Selected works from the Arts Council and Boyle Civic Art Collections. King House, Boyle, Co Roscommon. Until June 14th. lindashevlin.com
An exhibition that draws on two collections assembled from different perspectives – the Arts Council Collection with its national sweep and ambition and Boyle’s surprisingly strong Civic Art Collection (driven for many years by the late, much missed Fergus Ahern). Janet Mullarney, Elizabeth Magill, Willie Doherty and Anne Madden feature in an impressive line-up.
Ita Freeney. Lavit Gallery, Wandesford Quay, Cork. Until June 22nd lavitgallery.com
Estuarine views by Ita Freeney become meditations on space, light and form, although they are closely based on views from her studio at the city’s edge, and explorations of other locations on Cork harbour. Muted, almost musical in their delicate sonorities.
Adam Fearon. Butler Gallery, The Castle, Kilkenny. Until July 28th butlergallery.com
Adam Fearon’s work is concerned with “the skewed contracts we make with technology”. Relief sculpture he views as both image and tactile surface, just as more and more devices are tangible screens directed and controlled by touch. Screens, sounds and object come into play in his consideration of the subject.
PATRICK HALL, MARY RONAYNE, ANISHTA CHOORAMUN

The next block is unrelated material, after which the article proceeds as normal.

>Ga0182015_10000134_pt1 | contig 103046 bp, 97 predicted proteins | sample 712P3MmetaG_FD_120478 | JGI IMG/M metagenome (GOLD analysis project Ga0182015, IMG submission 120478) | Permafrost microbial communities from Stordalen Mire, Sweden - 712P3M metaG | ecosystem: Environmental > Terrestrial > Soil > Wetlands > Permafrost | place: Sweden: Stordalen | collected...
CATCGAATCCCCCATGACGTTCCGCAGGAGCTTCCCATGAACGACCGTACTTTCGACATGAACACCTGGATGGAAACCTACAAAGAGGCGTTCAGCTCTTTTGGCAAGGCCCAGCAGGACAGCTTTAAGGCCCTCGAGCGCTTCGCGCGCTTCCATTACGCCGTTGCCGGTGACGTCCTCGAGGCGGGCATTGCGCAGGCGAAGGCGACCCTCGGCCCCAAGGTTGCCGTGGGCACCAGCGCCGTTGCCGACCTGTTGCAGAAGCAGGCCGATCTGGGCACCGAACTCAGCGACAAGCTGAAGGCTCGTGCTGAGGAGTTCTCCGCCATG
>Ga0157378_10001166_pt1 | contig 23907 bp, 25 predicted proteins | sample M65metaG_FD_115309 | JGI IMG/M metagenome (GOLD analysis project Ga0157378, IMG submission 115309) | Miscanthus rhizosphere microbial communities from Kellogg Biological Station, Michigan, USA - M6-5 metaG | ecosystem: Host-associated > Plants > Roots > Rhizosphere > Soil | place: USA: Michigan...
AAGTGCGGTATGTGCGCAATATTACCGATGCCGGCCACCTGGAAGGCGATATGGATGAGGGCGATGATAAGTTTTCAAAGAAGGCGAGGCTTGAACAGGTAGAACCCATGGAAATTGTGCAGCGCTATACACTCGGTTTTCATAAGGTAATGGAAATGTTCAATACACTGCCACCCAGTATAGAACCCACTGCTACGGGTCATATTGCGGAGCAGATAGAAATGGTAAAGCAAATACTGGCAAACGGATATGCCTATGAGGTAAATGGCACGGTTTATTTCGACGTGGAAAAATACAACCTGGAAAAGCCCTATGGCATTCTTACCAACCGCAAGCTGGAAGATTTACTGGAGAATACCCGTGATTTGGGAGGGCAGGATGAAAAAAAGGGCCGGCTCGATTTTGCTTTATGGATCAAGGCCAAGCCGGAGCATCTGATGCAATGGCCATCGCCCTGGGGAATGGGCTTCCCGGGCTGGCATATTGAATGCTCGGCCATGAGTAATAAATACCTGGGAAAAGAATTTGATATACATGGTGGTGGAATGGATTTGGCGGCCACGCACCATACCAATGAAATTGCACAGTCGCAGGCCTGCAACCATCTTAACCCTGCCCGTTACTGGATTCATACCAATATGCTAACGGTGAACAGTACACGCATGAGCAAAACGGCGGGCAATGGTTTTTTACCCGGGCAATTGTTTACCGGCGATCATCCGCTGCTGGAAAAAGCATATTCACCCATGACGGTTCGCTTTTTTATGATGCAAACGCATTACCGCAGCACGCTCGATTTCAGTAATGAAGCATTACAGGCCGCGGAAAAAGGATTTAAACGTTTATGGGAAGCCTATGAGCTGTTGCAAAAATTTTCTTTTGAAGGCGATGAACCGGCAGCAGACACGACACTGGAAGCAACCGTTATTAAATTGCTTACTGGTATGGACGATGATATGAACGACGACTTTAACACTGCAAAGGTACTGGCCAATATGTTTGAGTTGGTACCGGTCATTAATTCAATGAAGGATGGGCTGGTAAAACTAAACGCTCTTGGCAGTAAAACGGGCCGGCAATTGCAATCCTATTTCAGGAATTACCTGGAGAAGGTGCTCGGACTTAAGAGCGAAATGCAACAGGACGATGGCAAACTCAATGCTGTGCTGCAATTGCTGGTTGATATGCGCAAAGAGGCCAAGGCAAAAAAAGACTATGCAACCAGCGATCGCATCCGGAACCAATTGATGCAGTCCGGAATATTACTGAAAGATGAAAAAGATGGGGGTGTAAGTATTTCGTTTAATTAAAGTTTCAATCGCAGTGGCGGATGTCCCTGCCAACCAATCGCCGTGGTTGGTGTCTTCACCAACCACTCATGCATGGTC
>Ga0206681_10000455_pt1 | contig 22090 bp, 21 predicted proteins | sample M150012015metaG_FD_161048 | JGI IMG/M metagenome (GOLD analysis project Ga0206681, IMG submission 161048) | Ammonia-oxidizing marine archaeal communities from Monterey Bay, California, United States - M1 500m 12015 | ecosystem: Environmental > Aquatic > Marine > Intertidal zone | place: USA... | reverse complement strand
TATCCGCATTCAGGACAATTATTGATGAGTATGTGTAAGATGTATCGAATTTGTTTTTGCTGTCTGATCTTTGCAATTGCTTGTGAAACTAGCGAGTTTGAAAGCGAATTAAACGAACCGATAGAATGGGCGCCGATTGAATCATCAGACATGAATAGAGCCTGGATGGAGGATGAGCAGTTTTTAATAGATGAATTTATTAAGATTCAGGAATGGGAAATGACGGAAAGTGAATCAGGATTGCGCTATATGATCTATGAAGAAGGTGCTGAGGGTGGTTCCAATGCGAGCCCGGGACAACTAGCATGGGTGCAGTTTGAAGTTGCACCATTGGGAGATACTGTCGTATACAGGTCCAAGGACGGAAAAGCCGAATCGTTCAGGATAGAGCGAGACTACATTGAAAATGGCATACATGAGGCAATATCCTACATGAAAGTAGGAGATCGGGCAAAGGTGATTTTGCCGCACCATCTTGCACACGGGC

The Dock, St George's Terrace, Carrick-on-Shannon, Co Leitrim. Until July 20th. thedock.ie
Patrick Hall’s visionary, allegorical paintings have long resonated with younger generations of artists, and this show partners him with Mary Ronayne (Hogarthian satire in paintings of “blithe, cartoonist characters” made with enamel paint) and Anishta Chooramun, whose sculptures address issues related to displacement and identity.
Lucy Andrews. Leitrim Sculpture Centre, Manorhamilton, North Co Leitrim. Until June 8th. leitrimsculpturecentre.ie
There’s a touch of the uncanny to Lucy Andrews’ intense sculptural objects and installations, which include “disembodied tree parts, corroded metals and melted plastics…”, making up “a disharmonious ecosystem”. Manufactured things seem drawn back into their natural state, overseen by the unmistakable form of the burr – the bulbous growths that enclose injuries to trees like masses of scar tissue.